Reader DEA wrote in to say that he figured out the Caramilk secret a long time ago.
The short story is that I have been involved with magnetic resonance imaging (MRI) for many years now and near the beginning, in the late 80′s, we imaged anything and everything of interest. Of course, Caramilk chocolates were among the first samples of interest. I have included one such image with this email as an attachment (annotated).
Short story again is that one can identify two different shadings of the chocolate coating (I can do image enhancement etc, but it is there and I have tried to annotate the gif to highlight the regions I am talking about — I have better images somewhere but they are hard to find after 20 years; this work was never published). Anyway, there are distinct, sharp edges that separate the ‘top’ from the ‘bottom’ of the coating (highlighted in the image), indicating that the bottom has been in a mold at a different temperature (thermal history) than the top. MRI experiments of this type can be made sensitive to subtle differences in the thermal history of the chocolate and the effect is now well known. So we have evidence for a simple process of filling the bottom layer and then pouring a top layer to create the product.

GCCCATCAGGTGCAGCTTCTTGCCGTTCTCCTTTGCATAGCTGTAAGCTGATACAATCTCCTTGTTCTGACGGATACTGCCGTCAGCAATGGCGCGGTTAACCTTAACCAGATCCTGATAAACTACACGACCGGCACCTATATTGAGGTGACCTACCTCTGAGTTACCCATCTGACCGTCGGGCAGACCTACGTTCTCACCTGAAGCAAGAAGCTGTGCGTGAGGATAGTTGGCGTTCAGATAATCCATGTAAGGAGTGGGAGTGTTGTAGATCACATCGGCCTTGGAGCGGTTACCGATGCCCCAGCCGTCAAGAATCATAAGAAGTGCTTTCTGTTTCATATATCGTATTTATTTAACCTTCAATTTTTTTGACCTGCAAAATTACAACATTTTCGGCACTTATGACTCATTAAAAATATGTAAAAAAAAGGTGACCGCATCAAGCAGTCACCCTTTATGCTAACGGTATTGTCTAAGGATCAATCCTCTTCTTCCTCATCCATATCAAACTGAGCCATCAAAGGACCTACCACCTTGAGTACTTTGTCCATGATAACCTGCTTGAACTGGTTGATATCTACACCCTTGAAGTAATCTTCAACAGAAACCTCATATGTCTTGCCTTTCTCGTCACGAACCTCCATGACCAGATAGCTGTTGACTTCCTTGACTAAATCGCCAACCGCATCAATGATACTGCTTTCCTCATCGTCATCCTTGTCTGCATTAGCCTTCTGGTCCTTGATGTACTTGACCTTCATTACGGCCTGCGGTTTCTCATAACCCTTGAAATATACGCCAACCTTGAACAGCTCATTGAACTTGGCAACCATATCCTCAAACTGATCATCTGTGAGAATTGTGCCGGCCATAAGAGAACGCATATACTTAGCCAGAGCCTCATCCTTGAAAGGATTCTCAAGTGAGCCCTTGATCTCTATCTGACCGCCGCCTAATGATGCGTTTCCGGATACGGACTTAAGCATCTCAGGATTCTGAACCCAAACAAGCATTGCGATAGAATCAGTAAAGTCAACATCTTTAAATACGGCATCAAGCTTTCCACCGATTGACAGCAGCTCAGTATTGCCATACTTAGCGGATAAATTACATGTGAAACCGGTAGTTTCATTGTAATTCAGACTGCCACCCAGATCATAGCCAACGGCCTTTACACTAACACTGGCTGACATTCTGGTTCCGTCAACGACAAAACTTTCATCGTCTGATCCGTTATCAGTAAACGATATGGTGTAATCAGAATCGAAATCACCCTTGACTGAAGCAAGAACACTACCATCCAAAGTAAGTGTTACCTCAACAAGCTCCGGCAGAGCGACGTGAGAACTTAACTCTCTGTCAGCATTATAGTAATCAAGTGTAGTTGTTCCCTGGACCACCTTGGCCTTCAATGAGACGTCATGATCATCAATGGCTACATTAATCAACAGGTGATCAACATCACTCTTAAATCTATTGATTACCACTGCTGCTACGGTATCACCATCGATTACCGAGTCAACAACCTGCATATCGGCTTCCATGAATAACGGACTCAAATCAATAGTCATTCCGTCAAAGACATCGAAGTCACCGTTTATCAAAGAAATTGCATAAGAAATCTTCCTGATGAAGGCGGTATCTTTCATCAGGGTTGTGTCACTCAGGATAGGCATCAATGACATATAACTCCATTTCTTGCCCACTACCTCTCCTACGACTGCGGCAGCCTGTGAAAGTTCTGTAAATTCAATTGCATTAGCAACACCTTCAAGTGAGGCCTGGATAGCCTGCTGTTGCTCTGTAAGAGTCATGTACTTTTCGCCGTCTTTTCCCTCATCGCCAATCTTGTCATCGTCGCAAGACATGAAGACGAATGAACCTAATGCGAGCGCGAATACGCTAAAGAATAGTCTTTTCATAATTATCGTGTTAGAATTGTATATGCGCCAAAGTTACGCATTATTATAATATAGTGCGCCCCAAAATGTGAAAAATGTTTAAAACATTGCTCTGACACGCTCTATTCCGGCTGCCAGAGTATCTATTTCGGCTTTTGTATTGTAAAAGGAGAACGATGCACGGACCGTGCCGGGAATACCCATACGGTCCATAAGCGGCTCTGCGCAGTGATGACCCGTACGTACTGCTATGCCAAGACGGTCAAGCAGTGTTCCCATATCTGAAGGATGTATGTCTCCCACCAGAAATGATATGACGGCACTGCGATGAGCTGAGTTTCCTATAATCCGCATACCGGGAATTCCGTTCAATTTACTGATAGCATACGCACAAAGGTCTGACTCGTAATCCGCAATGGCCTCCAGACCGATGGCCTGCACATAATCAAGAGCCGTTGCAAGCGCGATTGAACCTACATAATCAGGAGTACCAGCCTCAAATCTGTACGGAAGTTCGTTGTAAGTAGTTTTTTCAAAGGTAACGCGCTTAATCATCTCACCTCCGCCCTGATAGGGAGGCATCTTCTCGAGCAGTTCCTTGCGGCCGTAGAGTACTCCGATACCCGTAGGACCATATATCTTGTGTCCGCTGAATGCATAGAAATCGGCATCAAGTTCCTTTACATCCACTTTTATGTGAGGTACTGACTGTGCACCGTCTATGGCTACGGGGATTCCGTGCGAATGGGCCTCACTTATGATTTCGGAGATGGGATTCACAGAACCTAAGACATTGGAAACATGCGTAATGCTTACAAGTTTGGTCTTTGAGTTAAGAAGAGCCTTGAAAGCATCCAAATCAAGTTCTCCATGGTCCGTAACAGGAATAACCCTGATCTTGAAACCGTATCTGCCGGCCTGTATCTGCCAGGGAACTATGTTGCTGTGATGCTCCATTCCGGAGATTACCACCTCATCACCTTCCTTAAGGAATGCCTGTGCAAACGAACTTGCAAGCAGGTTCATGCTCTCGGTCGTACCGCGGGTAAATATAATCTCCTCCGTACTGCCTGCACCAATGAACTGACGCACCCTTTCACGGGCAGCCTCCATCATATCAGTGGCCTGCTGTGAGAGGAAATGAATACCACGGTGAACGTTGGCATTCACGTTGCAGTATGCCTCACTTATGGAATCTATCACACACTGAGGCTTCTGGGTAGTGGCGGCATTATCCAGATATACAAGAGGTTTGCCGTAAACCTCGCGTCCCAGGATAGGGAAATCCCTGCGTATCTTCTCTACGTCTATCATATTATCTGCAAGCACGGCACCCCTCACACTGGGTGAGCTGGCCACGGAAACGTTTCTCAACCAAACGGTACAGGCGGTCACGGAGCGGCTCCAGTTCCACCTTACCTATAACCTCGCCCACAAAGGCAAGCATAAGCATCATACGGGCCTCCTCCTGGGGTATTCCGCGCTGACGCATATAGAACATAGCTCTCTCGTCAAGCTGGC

But how does one get the gooey center into the mold and then get such a nice top layer onto it without creating a liquid mess? First, the center component must be hard to retain its structural integrity during the process. This is probably the real secret…the center part is indeed hard when the product is made, but softens afterwards due to an (added) enzyme that causes a reaction that occurs afterwards. I am not and never have been an employee of the company that makes this product but I am fairly sure that what I have described comprises the ‘secret’… We considered publishing this all those years ago but decided that some things are best left to the imagination (like Santa Claus and the Easter Bunny etc)…
Or Mann’s methodology.